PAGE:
Then there is a fine adjustment that we can make. First, we try to lift the energies in our body if we are feeling a bit heavy and our energies are too low. For this, we focus on the point between our eyebrows with our eyes looking upwards but our heads staying level.

Then to ground our energies if they are running a bit wild in our bodies and we are bit stressed, we focus on the navel with our eyes looking downwards but our heads staying level. We breathe in normally and hold our breath until we need to breathe out.

Introduction

This evening I have been asked to speak about another aspect of preliminaries, namely the four thoughts that turn the mind to the Dharma. Specifically, the four thoughts are:

  1. thinking about appreciating the precious human life,
  2. thinking about death and impermanence, that the opportunities that we have now with this precious existence are not going to last,
  3. thinking about the laws of karma and cause and effect, in other words how our behavior affects what we experience,
  4. thinking about the disadvantages of samsara, of uncontrollably recurring rebirth.

If we appreciate the opportunities that we have now with this precious human life and if we recognize and acknowledge the fact that this life is not going to last and that we are going to die sometime, if we recognize that our behavior is going to shape our experience in this life and also after we die in future lives, and if we realize that no matter what we experience in the future, because it will arise from behaving from confusion, will have a lot of difficulties and troubles, then we will turn our minds to the Dharma.

crises…..

The same philosophy can apply to not-so-famous women facing infidelity or other crises that destroy their dreams and upend their lives. These crises can be opportunities to find your true calling, says Susan Piver, author of “The Wisdom of a Broken Heart.” If you don’t remember what makes you happy, imagine figuring it out and starting the seeds of a new life. (Again, this advice doesn’t apply if you are facing threats to your safety.)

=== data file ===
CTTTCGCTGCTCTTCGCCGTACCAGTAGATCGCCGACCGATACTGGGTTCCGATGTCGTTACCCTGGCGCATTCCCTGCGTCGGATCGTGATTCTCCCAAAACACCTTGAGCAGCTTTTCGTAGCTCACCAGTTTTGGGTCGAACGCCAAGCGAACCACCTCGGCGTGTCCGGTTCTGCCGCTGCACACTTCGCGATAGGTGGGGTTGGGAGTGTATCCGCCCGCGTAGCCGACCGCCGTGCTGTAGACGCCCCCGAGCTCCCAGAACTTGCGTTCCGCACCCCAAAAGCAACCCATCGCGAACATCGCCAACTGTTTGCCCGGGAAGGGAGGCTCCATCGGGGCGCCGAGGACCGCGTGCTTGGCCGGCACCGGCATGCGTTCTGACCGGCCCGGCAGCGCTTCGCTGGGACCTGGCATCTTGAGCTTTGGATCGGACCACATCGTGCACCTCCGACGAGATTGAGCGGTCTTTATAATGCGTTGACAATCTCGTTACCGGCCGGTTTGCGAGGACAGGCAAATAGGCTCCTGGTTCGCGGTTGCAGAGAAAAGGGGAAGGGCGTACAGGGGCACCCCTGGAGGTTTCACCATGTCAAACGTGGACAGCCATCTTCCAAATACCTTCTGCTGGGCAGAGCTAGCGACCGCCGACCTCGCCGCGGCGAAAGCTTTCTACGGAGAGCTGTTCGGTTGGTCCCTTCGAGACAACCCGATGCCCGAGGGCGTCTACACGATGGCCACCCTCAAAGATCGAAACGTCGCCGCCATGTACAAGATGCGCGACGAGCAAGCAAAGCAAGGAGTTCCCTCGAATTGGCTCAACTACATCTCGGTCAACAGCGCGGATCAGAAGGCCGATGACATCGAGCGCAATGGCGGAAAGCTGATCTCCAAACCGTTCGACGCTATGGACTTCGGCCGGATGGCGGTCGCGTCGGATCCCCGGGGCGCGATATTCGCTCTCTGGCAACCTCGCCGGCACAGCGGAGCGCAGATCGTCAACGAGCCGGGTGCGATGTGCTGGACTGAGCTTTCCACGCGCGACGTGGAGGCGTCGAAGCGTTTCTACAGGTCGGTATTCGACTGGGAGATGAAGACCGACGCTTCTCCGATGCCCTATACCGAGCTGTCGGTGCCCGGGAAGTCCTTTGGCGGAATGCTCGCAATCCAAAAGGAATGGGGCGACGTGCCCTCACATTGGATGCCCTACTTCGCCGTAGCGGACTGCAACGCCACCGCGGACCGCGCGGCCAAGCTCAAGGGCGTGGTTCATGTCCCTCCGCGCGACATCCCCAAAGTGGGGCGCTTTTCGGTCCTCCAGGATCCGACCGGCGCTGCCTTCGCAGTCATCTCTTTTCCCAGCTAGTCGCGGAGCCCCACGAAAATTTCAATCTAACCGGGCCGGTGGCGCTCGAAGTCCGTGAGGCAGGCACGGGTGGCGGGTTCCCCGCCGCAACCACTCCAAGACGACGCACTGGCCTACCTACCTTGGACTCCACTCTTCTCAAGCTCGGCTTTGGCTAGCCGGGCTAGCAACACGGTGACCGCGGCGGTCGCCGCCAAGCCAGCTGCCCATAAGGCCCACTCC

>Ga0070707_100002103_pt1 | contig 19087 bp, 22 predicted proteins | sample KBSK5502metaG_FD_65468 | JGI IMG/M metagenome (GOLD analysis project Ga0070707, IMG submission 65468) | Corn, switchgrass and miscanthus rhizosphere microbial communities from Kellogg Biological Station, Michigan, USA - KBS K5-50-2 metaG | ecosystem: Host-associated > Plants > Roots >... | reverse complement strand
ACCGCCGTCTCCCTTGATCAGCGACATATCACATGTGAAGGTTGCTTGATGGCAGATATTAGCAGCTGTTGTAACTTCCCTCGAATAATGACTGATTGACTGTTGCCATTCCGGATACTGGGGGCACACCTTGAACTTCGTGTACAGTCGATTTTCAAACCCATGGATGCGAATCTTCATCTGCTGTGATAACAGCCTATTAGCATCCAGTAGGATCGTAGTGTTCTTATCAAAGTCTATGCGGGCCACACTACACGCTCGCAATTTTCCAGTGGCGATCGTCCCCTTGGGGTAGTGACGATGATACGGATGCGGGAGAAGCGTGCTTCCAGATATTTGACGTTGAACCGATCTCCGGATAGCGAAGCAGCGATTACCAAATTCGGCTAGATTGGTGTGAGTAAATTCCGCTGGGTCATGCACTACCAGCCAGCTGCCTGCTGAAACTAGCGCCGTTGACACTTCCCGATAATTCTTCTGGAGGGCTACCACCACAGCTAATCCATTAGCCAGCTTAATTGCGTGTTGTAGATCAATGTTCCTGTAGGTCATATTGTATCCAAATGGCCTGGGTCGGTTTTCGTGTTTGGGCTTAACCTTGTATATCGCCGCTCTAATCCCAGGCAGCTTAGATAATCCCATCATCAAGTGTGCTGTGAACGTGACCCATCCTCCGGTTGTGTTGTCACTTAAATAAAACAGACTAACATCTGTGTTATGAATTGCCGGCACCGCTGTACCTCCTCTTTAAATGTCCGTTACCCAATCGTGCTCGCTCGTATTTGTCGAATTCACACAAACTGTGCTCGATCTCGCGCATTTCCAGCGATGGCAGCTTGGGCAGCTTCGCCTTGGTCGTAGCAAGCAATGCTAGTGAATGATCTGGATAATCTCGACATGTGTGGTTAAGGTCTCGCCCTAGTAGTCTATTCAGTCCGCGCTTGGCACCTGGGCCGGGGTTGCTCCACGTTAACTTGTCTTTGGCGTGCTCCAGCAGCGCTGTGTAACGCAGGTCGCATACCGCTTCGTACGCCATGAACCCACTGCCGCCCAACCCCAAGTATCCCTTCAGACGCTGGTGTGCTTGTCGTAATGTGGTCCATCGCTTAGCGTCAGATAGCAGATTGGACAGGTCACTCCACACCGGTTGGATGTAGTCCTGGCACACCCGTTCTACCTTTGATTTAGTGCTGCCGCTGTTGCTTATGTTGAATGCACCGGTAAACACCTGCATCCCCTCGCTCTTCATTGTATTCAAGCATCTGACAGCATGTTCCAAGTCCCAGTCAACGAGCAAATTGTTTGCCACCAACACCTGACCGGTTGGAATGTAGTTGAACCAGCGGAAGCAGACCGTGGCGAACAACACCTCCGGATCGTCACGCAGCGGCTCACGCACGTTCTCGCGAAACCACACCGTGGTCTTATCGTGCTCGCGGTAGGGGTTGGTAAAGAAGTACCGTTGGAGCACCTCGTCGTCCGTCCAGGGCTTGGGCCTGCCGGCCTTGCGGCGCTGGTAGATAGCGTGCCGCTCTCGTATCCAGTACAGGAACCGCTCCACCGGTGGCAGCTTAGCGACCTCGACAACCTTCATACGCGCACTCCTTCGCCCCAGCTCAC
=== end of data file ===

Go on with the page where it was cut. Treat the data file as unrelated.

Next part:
Wait to make big decisions. If you’re not facing financial ruin or the threat of violence, wait at least a few months for the pain and anxiety to settle down. In the fog of pain, people make rash decisions. One of  author Laura Munson’s friends was so unhappy in her life that she decided she had to get out of her marriage. She didn’t realize she didn’t really want out until she was gone. You need to figure out what you want.

Focus on the present moment. When the crazy thoughts are going through you head about who did what to who, and why didn’t you say that perfect comeback line, Piver suggests taking out a piece of paper and writing down five things that you notice are actually happening around you.

They’re usually pretty ordinary — cars driving by, the dog barking, a child playing with dolls. Go a little deeper and notice three things a little more carefully. Write those observations down. That list, part of a group of exercises in her book, isn’t ever as crazy as what’s in your head. It can have a calming effect.